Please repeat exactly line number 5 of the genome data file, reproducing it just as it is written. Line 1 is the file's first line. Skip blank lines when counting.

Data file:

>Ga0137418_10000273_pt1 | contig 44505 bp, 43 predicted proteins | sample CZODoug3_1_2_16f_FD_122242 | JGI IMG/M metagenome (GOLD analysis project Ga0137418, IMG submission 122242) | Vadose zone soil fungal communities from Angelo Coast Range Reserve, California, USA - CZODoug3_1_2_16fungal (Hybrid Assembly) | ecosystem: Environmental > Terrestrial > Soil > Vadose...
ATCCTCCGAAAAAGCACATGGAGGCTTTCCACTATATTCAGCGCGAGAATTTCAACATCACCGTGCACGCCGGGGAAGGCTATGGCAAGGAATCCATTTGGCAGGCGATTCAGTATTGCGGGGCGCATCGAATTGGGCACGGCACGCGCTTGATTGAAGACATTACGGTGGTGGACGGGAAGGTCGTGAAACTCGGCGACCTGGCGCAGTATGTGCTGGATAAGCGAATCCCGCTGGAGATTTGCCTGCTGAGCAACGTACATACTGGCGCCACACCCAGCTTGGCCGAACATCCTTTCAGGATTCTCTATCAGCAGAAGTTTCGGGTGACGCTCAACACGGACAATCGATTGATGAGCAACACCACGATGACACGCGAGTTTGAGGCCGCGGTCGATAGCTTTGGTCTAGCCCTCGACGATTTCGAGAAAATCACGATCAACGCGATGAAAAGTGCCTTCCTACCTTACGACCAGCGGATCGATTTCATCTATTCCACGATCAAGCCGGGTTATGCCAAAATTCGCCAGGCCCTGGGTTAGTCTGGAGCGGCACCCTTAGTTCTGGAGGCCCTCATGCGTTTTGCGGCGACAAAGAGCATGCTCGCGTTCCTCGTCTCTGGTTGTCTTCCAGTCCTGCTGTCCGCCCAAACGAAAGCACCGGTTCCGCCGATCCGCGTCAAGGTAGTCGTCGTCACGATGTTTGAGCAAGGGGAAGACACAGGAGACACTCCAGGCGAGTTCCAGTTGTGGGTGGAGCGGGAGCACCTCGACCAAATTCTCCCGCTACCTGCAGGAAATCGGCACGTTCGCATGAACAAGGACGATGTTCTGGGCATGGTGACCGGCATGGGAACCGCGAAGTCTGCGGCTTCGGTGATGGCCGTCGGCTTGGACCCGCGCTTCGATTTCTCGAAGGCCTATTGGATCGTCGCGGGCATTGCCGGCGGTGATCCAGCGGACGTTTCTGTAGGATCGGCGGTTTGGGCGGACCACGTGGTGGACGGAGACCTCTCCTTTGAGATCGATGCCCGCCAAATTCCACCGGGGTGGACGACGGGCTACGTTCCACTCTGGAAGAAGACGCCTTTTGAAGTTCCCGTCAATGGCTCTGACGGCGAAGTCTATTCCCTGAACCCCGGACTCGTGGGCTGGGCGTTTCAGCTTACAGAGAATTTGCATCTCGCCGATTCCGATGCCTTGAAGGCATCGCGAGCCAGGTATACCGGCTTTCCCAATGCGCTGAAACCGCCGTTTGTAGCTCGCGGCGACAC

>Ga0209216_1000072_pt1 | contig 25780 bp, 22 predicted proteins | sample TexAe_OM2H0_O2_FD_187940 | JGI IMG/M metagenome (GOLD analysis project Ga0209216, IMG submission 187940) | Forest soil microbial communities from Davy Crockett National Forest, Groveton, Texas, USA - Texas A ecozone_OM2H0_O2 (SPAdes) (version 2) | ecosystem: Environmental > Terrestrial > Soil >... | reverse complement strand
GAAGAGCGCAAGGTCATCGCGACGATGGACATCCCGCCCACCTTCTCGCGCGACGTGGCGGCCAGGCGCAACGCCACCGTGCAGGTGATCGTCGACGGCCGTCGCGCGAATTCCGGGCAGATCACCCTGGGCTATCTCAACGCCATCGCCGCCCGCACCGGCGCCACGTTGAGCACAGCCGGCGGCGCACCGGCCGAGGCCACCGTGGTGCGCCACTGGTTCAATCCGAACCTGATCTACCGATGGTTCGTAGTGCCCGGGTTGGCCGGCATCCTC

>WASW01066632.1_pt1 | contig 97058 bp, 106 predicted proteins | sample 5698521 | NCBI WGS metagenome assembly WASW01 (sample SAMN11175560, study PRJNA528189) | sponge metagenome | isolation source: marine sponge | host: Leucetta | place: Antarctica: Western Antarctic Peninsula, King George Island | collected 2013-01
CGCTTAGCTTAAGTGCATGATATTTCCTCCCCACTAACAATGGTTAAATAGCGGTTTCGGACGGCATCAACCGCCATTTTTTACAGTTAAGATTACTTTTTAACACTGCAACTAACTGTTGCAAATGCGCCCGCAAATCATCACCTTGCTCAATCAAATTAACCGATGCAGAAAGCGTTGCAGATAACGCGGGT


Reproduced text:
>WASW01066632.1_pt1 | contig 97058 bp, 106 predicted proteins | sample 5698521 | NCBI WGS metagenome assembly WASW01 (sample SAMN11175560, study PRJNA528189) | sponge metagenome | isolation source: marine sponge | host: Leucetta | place: Antarctica: Western Antarctic Peninsula, King George Island | collected 2013-01